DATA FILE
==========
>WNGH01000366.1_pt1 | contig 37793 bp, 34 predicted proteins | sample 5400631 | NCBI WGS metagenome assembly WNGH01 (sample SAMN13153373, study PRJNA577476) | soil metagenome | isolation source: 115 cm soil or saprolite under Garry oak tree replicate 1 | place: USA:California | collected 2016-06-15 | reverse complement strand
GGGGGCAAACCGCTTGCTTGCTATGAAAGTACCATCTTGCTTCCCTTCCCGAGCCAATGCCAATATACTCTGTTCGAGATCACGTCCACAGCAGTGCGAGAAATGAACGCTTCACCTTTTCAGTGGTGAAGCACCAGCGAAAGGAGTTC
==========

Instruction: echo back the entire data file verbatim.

>WNGH01000366.1_pt1 | contig 37793 bp, 34 predicted proteins | sample 5400631 | NCBI WGS metagenome assembly WNGH01 (sample SAMN13153373, study PRJNA577476) | soil metagenome | isolation source: 115 cm soil or saprolite under Garry oak tree replicate 1 | place: USA:California | collected 2016-06-15 | reverse complement strand
GGGGGCAAACCGCTTGCTTGCTATGAAAGTACCATCTTGCTTCCCTTCCCGAGCCAATGCCAATATACTCTGTTCGAGATCACGTCCACAGCAGTGCGAGAAATGAACGCTTCACCTTTTCAGTGGTGAAGCACCAGCGAAAGGAGTTC